For ex­am­ple, it was found in Au­gust 2018 that Google’s apps con­tin­ued to track users even when they turned off lo­ca­tion ser­vices –

There are cer­tain lo­ca­tion ser­vices in iOS that can­not be turned off

users had to dis­able a set­ting called ‘Web and App Ac­tiv­ity’ as well as lo­ca­tion his­tory in or­der to com­pletely opt out of Google’s lo­ca­tion-track­ing fea­tures. More­over, a re­search pa­per from Van­der­bilt Univer­sity found that a dor­mant An­droid phone with Chrome ac­tive in the back­ground sent lo­ca­tion in­for­ma­tion to Google 340 times in a 24-hour pe­riod.

A dor­mant iOS de­vice with Sa­fari run­ning in the back­ground, in con­trast, did not send any in­for­ma­tion to Ap­ple. The dis­crep­ancy is par­tially ex­plained by Google’s busi­ness model: it needs your lo­ca­tion data in or­der to sell more ad­verts; Ap­ple, on the other hand, makes its money through sell­ing prod­ucts. When money is re­moved from the equa­tion, de­cid­ing not to track you as much as pos­si­ble is a lot eas­ier for Ap­ple than it is for Google.

How to take con­trol

Ap­ple gives you var­i­ous ways to take con­trol over how your lo­ca­tion data is used and shared on your de­vices. Most of Ap­ple’s lo­ca­tion set­tings are stored, nat­u­rally, in Set­tings > Pri­vacy > Lo­ca­tion Ser­vices. From here you can com­pletely dis­able all lo­ca­tion ser­vices, or tai­lor them on a per-app ba­sis. You can al­low apps to use your lo­ca­tion ‘al­ways’, ‘while us­ing the app’ or ‘never’ (al­though some apps only give you a choice be­tween the lat­ter two op­tions).

Some apps will have an ar­row next to their lo­ca­tion per­mis­sion sta­tus, which in­di­cates they may have used your lo­ca­tion info re­cently. A hol­low pur­ple ar­row shows that an app may use your lo­ca­tion if cer­tain con­di­tions are met. A filled pur­ple ar­row in­di­cates that an app re­cently used your lo­ca­tion, while a filled grey ar­row shows that an app used your lo­ca­tion in the last 24 hours.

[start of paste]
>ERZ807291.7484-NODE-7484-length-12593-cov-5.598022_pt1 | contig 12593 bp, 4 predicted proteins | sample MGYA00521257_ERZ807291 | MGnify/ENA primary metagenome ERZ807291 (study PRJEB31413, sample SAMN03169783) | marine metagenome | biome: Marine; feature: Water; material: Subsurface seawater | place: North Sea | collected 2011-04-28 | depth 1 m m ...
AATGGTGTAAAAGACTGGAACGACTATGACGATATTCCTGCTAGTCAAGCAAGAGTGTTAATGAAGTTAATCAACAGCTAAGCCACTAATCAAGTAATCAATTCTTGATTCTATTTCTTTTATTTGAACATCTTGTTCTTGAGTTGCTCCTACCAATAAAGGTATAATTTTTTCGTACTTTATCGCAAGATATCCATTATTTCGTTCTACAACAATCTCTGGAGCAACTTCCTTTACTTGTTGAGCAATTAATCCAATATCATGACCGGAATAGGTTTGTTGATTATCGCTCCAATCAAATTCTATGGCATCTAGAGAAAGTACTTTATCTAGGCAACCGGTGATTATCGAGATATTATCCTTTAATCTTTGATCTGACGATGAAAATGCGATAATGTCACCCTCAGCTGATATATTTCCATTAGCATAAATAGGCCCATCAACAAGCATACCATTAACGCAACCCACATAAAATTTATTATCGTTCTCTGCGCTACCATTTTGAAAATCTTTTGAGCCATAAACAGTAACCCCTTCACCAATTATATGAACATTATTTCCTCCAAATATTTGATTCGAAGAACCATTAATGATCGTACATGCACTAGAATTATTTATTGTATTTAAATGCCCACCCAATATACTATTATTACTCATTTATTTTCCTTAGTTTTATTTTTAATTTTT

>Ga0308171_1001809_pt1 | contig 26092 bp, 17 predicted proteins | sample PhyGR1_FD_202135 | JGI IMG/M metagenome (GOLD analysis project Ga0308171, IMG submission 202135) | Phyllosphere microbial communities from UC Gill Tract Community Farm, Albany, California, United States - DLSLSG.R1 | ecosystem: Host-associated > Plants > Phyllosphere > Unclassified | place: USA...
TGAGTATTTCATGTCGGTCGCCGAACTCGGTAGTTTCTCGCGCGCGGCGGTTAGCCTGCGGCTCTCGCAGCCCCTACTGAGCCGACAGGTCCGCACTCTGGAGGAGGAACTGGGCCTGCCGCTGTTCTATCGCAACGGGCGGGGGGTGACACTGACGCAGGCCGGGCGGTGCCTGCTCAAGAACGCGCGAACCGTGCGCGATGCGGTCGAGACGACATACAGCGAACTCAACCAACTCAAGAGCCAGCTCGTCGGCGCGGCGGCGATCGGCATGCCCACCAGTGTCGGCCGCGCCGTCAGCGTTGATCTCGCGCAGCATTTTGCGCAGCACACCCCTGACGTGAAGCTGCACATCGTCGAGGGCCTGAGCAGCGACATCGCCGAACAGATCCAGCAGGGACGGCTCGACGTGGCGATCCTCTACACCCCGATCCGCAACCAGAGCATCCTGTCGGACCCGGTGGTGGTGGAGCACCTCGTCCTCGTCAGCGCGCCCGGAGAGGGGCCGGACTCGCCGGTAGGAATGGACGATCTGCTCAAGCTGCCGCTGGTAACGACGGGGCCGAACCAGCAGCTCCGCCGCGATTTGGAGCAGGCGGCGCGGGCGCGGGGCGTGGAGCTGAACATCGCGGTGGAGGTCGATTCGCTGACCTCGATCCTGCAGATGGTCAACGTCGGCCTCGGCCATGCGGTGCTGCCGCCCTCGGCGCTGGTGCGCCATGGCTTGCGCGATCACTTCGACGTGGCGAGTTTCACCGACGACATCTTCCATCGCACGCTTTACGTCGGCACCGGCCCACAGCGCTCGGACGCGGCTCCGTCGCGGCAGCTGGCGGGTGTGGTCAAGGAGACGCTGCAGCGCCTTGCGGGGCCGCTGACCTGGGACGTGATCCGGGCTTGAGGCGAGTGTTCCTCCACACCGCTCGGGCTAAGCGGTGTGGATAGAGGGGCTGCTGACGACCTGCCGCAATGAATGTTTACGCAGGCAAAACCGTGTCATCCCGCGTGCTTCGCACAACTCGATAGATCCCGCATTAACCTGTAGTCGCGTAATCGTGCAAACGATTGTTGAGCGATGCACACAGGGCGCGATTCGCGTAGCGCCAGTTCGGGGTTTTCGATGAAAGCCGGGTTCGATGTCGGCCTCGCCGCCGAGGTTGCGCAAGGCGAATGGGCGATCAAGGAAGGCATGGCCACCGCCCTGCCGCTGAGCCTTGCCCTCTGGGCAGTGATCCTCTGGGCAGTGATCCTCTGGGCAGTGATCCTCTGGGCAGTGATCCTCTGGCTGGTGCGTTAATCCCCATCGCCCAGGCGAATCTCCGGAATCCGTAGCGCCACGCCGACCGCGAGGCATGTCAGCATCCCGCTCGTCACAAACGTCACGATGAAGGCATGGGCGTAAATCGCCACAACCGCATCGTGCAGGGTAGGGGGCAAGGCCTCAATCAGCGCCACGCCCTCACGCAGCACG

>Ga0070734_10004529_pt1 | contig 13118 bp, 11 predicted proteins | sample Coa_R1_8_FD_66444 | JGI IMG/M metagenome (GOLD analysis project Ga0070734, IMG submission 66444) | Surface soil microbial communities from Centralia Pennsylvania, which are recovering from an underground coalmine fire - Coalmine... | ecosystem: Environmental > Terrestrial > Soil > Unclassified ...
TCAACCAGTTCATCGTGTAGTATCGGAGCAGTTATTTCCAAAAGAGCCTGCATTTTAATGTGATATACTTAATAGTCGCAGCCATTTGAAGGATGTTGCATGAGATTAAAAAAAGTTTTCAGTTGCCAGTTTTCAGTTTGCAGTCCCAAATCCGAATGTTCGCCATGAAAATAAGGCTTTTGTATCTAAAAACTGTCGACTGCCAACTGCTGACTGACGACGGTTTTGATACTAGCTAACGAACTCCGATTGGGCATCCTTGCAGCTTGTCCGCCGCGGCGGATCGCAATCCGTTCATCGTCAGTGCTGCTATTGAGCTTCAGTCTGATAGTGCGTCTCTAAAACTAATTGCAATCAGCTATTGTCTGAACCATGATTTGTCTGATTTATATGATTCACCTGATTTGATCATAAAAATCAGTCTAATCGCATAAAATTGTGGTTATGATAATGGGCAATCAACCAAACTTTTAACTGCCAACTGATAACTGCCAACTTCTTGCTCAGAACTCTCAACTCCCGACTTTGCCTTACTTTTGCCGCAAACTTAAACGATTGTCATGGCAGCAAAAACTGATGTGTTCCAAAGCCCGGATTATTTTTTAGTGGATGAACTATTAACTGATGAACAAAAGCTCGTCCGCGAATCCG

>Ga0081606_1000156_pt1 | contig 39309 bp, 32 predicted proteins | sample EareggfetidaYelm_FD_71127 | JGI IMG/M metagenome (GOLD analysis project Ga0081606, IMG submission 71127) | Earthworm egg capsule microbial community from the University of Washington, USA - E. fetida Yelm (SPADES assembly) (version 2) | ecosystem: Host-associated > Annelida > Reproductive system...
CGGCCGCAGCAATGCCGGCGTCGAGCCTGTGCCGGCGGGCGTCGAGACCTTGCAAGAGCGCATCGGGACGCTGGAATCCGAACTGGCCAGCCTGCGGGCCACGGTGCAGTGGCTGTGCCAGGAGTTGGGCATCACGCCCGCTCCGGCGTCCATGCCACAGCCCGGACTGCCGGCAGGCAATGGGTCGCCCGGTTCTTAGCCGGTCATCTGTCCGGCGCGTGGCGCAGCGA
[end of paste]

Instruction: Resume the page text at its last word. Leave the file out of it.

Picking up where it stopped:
At the bot­tom of the Lo­ca­tion Ser­vices page is a Sys­tem Ser­vices sub­menu. Within this you can de­cide whether Ap­ple ser­vices such as Wi-Fi Call­ing, Find My iPhone, lo­ca­tion-based sug­ges­tions and more can use your lo­ca­tion. There is also an op­tion to dis­play an icon in your iOS de­vice’s sta­tus bar when an Ap­ple ser­vice re­quests your lo­ca­tion.

On a Mac, go to Sys­tem Pref­er­ences > Se­cu­rity & Pri­vacy > Pri­vacy. From here, you can dis­able lo­ca­tion ser­vices al­to­gether or just for cer­tain apps. As on iOS, an ar­row in­di­cates an app has used your lo­ca­tion data re­cently (al­though there’s only one type of ar­row – a solid black one show­ing that an app has used your lo­ca­tion in the past 24 hours).

Else­where, you can de­cide whether your Mac sets your time zone au­to­mat­i­cally us­ing your lo­ca­tion in the Date & Time > Time Zone pref­er­ences pane. In Sa­fari, cer­tain web­sites may ask to use your lo­ca­tion; you can choose to al­low or deny them on a case-by-case ba­sis, or dis­able all such re­quests to avoid be­ing prompted. Go to Sa­fari > Pref­er­ences > Web­sites and se­lect Lo­ca­tion in the list on the left. Here, you can tell Sa­fari to al­ways al­low or deny lo­ca­tion re­quests from each web­site that’s among your cur­rently open tabs, or have Sa­fari ask you on each visit. You can also tell Sa­fari to al­ways al­low, deny or ask when you visit other web­sites.

Just be aware that turn­ing Ap­ple’s lo­ca­tion ser­vices off could have an im­pact on the apps and fea­tures you use on your de­vices. For ex­am­ple, lo­ca­tion-based sug­ges­tions are used in the Maps Nearby wid­get in iOS’s To­day view to show places you might want to visit. Ser­vices in the Prod­uct Im­prove­ment sec­tion of Lo­ca­tion Ser­vices – like iPhone An­a­lyt­ics and Rout­ing & Traf­fic – are used to im­prove fu­ture iPhones and Ap­ple soft­ware. And you may not have used Emer­gency Calls & SOS yet, but re­strict­ing its ac­cess to your lo­ca­tion could cause prob­lems if you ever do need it.

Also, turn­ing off Ap­ple’s lo­ca­tion ser­vices doesn’t mean you won’t be tracked by third par­ties, which can use things like your IP ad­dress to work out roughly where you are.

It’s plain that Ap­ple uses your lo­ca­tion for a lot of pur­poses, but also that it gives you ways to con­trol how that in­for­ma­tion is used and shared. By know­ing what the com­pany uses and how, you’re bet­ter placed to keep your pri­vacy safe.

Turn­ing off Ap­ple’s lo­ca­tion ser­vices doesn’t mean you won’t be tracked by third par­ties

In Sa­fari, you can choose whether web­sites can ac­cess your lo­ca­tion.

Turn­ing lo­ca­tion ser­vices off means los­ing out on handy info, like nearby places of in­ter­est.

Newspapers in English

Newspapers from Australia

© PressReader. All rights reserved.